Writing a personal training business plan can seem a bit daunting. Most PTs love fitness and programming but aren’t so keen on the admin side. The good news is it doesn’t have to be difficult – with the right guidance and some practical examples to follow, it’s actually pretty easy.
In this article – learn how to write a personal training business plan in 7 simple steps (with samples, templates, and a downloadable checklist).
Why Write a Business Plan?
If you want your personal training business to be successful, then it’s vital to have a plan. It’ll help you secure investor funding or a business loan, which many PTs require in order to get off the ground.
But even if you don’t need the start-up finances, writing a plan makes you more likely to succeed. In fact, research shows that business plans double your chance of success. So, it’s really a no-brainer if you’re serious about being successful.
Here are a few of the reasons why creating a business plan is important…
- It crystallizes abstract thoughts and ideas into something tangible
- Helps you communicate your business concept in a way others will understand easily
- Required to secure funding from investors and banks
- Provides a structured plan to work through
- Helps you decide which areas to spend money on and where not to invest
- Ensures you understand what you’re letting yourself in for in terms of money, time, and effort
Whether you want to go freelance, become a mobile PT, start a personal training studio, or your own gym, you’ll definitely need a plan.
Essential Elements of a PT Business Plan
Writing a personal training business proposal might sound daunting but this 7-step guide makes it easy. It’ll walk you through the exact process to follow so you’ll have your plan completed in no time. Here’s an overview of what you need to include…
- Executive summary
- Industry and market analysis
- Business overview
- Services offered
- Sales and marketing strategy
- Financial details
- Implementation plan
Now let’s look at each of these sections in more detail…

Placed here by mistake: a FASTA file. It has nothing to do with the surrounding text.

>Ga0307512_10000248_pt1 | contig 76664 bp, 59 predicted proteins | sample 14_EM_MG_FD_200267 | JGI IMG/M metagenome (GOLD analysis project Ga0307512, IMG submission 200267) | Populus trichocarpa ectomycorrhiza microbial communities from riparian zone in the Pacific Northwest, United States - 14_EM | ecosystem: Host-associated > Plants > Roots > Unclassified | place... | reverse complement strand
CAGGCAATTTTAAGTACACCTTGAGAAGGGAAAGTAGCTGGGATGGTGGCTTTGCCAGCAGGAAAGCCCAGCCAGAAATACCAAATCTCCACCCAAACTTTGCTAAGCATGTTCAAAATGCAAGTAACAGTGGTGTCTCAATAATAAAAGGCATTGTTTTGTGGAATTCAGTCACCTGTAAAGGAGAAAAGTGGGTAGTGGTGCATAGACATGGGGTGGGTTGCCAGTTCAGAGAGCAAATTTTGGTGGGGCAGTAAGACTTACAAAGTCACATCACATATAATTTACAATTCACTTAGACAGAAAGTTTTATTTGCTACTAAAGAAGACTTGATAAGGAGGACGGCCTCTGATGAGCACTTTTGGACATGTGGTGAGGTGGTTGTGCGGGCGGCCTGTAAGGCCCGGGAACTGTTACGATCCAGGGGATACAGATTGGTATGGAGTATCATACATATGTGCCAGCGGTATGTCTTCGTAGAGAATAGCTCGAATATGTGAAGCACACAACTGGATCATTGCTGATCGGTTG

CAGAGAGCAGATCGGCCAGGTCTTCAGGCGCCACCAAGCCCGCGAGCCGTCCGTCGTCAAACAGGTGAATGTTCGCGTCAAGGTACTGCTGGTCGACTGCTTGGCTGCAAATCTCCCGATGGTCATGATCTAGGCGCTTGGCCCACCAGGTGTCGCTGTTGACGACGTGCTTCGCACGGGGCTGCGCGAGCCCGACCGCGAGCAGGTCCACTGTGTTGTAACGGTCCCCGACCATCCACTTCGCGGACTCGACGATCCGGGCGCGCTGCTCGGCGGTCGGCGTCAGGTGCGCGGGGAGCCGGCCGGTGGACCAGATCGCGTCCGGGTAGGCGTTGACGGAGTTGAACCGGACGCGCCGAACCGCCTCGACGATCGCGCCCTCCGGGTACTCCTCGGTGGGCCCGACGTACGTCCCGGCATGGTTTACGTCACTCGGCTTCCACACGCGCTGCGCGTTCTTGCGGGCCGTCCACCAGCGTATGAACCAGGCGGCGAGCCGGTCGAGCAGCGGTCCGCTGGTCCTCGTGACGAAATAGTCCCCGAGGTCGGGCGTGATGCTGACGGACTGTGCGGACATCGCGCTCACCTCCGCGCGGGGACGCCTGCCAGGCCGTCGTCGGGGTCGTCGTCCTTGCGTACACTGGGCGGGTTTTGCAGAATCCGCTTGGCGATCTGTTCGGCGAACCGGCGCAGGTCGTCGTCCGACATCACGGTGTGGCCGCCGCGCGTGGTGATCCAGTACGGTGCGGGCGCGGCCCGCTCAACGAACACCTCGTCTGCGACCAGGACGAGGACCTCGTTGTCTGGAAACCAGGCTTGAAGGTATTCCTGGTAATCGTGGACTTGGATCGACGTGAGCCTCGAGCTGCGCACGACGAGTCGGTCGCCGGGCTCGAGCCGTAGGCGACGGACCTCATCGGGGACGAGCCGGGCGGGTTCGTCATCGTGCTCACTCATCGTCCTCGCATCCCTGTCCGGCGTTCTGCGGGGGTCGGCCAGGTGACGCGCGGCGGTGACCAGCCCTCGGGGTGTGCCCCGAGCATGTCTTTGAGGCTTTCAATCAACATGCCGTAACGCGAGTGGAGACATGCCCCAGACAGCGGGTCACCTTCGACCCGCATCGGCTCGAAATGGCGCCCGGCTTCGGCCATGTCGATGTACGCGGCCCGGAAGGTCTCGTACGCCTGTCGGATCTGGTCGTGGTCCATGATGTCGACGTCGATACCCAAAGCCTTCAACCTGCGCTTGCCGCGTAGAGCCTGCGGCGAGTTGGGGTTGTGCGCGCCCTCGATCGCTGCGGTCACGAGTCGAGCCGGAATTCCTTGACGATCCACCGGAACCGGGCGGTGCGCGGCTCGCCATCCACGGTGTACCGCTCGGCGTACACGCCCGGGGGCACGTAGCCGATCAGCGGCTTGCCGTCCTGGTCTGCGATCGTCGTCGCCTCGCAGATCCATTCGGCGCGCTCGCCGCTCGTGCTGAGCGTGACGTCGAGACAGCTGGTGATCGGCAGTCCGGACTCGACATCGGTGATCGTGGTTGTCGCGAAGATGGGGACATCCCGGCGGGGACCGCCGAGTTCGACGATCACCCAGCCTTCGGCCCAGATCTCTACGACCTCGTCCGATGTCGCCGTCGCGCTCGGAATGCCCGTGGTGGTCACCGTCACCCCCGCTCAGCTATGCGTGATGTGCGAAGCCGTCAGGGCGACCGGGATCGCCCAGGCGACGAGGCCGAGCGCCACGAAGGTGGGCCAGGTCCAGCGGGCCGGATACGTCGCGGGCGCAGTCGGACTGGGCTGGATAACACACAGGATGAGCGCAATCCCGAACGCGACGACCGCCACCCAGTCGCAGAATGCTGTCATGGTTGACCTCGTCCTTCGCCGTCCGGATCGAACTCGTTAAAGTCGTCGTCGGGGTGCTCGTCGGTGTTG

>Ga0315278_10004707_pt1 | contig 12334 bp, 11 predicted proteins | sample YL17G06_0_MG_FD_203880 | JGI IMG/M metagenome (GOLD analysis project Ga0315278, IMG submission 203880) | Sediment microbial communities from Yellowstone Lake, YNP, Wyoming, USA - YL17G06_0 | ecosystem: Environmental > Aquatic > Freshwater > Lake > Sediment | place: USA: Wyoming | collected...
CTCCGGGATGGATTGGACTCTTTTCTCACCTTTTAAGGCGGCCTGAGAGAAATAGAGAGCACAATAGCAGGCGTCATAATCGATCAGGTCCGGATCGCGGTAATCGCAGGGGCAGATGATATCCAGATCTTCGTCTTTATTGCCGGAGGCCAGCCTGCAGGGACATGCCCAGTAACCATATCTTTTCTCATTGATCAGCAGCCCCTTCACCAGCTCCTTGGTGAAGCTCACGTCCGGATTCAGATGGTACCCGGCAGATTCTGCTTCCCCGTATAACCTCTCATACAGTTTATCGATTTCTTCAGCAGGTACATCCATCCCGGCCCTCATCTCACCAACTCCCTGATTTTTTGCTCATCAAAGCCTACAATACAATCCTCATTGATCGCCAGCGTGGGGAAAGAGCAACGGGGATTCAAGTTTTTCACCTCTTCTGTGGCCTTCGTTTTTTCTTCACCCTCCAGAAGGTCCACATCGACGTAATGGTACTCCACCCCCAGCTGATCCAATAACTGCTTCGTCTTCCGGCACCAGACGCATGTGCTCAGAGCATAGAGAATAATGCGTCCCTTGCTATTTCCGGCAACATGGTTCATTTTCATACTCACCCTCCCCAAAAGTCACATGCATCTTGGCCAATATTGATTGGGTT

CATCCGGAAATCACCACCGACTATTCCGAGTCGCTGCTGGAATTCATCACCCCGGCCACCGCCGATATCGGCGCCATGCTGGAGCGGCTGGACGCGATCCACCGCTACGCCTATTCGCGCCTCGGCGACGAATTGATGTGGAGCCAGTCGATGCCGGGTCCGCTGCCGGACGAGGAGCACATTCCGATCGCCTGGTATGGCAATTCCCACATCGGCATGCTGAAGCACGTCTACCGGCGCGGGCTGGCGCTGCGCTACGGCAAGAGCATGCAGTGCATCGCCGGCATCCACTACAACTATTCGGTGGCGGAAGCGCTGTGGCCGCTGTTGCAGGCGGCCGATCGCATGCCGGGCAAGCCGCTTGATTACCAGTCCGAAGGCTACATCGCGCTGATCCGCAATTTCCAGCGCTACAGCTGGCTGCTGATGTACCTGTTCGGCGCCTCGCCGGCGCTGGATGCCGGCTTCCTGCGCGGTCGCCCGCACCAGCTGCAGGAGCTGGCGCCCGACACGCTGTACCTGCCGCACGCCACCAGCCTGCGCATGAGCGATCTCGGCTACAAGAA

1. Executive Summary
Get straight to the point – why should the bank or investors lend your business money? Include your mission, key financial info, and unique selling points. Although it goes at the beginning of your plan, you should prepare this section last.
2. Industry & Local Market Analysis
Demonstrate potential – show that the personal training industry is growing and there’ll be a strong demand for your services. Include research statistics, competitor info, and relevant government initiatives.
3. Business Overview
Summarise the business – objectives, location, ownership, legal status, personnel structure, and operations.
The fun part – describe the different services you plan to sell including the pricing structure. This could be in-person PT sessions, online programs, specialist workshops, fitness products, etc.
5. Sales & Marketing Strategy
How you’ll attract clients – explain your brand positioning and outline your marketing plan by listing the activities you’ll do to generate revenue, attract clients, and promote your PT business.
6. Financial Information
Time to open a spreadsheet – potential investors and banks aren’t just interested in your figures. They’ll want to know how you arrived at those figures so show your calculations. Include breakdowns of profit and loss, cash-flow, breakeven figures, and the capital expenditure needed for start-up. Project 12, 36, and 60 months ahead.
7. Implementation Plan
How you’ll make it happen – provide a step-by-step list of actions you’ll take, including milestone dates.
You might also like… How To Promote a New Fitness Business From Scratch.
Personal Trainer Business Plan Examples & Templates
Looking at a personal training business plan sample can be really helpful as it puts these sections into context. Reviewing examples will give you ideas for how to create and present your own plan. You should never copy another plan since the details will be unique to you but they can be a useful reference…
- Dragon Fitness Training produced this interesting personal trainer business plan as an academic exercise.
- Ibis World produced this thorough 60-page sample, which is a great source of financial projections.
- Catalyst Fitness created this CrossFit business plan with a detailed risk assessment.
- Launceston City Council created this aquatic center and health club business plan.
- The Yoga Lunch Box offers a comprehensive yet easy-to-read yoga business template.
- Fitness Texter has a nice little guide that includes helpful questions to ask yourself.
Creating a business plan is 100% worth the time and effort. It helps you validate demand, maximise profitability, and identify any potential pitfalls early.
This plan will be your playbook for the next 3-5 years so don’t rush the process. It’ll help you secure investor funding or a bank loan if you want to go down this route. Considering how you’ll acquire paying clients and manage cash flow now will ensure you’re well-prepared for life as a fitness business owner.
You might also like… The Ultimate Yoga Business Planning Guide & Template.
Downloadable Checklist & More Templates
The best way to write a business plan is to work on it in bite-size chunks. Trying to get the whole thing done in one go is the quickest route to overwhelm.
So, we recommend working on one section each day. This will enable you to complete the whole thing within a week, with zero stress or hassle. To make things easy, we created a handy PDF checklist that walks you through the 7 sections.
You can download it as part of our Personal Training Business Bundle. It includes marketing plan templates, business name ideas, sales scripts, and loads more resources.